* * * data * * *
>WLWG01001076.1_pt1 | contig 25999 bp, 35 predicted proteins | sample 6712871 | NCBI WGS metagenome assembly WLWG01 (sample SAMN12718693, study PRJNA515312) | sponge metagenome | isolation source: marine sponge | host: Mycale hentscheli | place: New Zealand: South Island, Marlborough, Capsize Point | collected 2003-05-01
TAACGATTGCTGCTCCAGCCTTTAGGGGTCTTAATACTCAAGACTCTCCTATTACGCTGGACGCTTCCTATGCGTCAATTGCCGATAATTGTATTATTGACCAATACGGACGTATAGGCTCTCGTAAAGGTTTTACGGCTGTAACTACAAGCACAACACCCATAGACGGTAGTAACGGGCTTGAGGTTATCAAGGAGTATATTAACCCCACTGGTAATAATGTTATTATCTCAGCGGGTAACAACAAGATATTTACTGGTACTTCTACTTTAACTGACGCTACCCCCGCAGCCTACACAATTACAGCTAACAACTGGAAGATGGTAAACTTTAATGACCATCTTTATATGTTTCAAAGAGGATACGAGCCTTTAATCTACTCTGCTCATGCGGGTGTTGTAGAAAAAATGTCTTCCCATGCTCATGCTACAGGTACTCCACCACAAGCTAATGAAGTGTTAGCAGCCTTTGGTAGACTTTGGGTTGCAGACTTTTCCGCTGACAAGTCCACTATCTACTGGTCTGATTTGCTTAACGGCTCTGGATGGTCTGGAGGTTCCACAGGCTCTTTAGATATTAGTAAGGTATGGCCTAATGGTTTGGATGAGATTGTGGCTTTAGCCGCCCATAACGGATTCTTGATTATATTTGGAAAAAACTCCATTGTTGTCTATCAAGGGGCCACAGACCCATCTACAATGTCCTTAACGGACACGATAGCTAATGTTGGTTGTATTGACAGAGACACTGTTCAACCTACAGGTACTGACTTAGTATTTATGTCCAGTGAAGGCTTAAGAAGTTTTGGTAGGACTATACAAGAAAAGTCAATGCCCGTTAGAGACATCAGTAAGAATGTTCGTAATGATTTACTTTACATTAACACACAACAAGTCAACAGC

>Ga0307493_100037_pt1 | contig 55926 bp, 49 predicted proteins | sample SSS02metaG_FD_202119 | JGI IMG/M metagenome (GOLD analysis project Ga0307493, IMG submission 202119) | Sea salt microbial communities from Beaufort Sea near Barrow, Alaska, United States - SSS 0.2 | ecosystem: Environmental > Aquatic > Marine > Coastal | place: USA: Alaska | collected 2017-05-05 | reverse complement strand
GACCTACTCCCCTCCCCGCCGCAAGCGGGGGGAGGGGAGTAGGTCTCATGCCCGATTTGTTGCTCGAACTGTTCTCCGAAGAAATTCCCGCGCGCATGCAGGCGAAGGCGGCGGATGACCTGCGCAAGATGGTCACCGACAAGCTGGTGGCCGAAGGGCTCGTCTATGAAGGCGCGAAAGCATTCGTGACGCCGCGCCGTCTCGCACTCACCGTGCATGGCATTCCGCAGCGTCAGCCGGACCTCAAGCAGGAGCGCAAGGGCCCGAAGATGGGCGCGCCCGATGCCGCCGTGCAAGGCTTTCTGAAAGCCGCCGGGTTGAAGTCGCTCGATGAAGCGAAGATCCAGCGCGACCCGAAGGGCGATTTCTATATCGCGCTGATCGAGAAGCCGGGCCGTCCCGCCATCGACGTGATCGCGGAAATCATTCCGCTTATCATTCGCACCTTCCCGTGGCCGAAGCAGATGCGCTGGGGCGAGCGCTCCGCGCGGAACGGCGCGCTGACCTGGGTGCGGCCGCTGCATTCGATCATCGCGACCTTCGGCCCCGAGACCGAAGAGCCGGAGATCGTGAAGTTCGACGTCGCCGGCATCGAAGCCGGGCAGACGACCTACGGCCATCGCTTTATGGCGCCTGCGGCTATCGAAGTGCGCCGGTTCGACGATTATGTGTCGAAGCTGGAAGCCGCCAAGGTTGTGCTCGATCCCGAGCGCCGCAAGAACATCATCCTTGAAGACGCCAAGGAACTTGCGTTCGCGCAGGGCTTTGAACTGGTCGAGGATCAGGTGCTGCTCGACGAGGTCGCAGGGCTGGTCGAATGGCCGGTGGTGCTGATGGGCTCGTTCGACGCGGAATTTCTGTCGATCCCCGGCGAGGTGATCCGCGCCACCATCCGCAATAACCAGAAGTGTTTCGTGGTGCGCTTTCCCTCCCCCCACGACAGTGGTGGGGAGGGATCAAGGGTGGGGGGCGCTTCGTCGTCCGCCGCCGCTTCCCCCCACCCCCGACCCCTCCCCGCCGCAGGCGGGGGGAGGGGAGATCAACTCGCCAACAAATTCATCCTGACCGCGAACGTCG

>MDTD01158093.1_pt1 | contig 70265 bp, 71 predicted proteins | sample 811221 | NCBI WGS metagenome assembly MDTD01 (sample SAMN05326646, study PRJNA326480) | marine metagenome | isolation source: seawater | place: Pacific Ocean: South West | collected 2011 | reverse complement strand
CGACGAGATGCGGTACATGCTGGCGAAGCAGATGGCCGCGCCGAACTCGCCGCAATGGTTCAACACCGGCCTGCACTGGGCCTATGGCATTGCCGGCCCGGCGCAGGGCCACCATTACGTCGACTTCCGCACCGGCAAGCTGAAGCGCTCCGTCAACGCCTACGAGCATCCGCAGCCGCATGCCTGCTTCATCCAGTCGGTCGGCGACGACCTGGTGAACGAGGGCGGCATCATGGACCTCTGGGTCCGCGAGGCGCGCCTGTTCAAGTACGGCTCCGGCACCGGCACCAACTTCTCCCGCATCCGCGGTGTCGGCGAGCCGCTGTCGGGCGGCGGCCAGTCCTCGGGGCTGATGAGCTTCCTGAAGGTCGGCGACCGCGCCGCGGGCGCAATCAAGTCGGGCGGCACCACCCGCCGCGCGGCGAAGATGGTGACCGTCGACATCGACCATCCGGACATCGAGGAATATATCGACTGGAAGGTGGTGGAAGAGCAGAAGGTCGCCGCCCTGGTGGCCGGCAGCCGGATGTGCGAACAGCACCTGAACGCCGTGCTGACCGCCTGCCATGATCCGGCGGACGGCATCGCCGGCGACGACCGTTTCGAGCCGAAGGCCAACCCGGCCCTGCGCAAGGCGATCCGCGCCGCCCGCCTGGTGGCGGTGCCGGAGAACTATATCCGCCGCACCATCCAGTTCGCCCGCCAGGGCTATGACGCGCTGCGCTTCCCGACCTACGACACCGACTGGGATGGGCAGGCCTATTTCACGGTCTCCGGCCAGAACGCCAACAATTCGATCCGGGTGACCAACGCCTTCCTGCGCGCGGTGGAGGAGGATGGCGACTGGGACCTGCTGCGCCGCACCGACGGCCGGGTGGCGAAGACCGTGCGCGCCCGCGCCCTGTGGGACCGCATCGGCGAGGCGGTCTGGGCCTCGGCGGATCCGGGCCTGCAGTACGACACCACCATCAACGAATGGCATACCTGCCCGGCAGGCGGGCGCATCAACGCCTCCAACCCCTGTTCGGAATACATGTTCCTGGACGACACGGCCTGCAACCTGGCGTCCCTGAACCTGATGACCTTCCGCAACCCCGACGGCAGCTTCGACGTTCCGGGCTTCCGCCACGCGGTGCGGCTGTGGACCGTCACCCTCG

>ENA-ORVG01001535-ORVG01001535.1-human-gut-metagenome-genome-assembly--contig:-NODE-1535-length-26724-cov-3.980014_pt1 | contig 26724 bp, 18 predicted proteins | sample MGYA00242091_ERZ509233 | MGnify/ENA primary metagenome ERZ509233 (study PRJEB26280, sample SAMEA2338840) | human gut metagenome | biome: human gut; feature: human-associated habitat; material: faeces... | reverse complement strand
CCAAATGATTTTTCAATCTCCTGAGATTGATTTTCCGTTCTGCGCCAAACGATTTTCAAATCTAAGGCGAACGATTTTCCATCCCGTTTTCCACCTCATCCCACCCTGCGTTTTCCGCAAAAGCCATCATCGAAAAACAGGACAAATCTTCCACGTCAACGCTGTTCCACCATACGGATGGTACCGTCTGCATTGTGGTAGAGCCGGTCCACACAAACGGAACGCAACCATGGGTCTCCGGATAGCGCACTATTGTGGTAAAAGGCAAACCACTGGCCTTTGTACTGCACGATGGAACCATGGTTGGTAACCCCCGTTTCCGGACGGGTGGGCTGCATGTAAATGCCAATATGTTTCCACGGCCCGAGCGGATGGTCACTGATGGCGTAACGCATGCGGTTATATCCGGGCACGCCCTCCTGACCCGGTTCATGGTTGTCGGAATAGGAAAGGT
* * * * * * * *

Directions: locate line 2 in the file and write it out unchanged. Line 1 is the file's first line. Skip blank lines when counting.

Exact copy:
TAACGATTGCTGCTCCAGCCTTTAGGGGTCTTAATACTCAAGACTCTCCTATTACGCTGGACGCTTCCTATGCGTCAATTGCCGATAATTGTATTATTGACCAATACGGACGTATAGGCTCTCGTAAAGGTTTTACGGCTGTAACTACAAGCACAACACCCATAGACGGTAGTAACGGGCTTGAGGTTATCAAGGAGTATATTAACCCCACTGGTAATAATGTTATTATCTCAGCGGGTAACAACAAGATATTTACTGGTACTTCTACTTTAACTGACGCTACCCCCGCAGCCTACACAATTACAGCTAACAACTGGAAGATGGTAAACTTTAATGACCATCTTTATATGTTTCAAAGAGGATACGAGCCTTTAATCTACTCTGCTCATGCGGGTGTTGTAGAAAAAATGTCTTCCCATGCTCATGCTACAGGTACTCCACCACAAGCTAATGAAGTGTTAGCAGCCTTTGGTAGACTTTGGGTTGCAGACTTTTCCGCTGACAAGTCCACTATCTACTGGTCTGATTTGCTTAACGGCTCTGGATGGTCTGGAGGTTCCACAGGCTCTTTAGATATTAGTAAGGTATGGCCTAATGGTTTGGATGAGATTGTGGCTTTAGCCGCCCATAACGGATTCTTGATTATATTTGGAAAAAACTCCATTGTTGTCTATCAAGGGGCCACAGACCCATCTACAATGTCCTTAACGGACACGATAGCTAATGTTGGTTGTATTGACAGAGACACTGTTCAACCTACAGGTACTGACTTAGTATTTATGTCCAGTGAAGGCTTAAGAAGTTTTGGTAGGACTATACAAGAAAAGTCAATGCCCGTTAGAGACATCAGTAAGAATGTTCGTAATGATTTACTTTACATTAACACACAACAAGTCAACAGC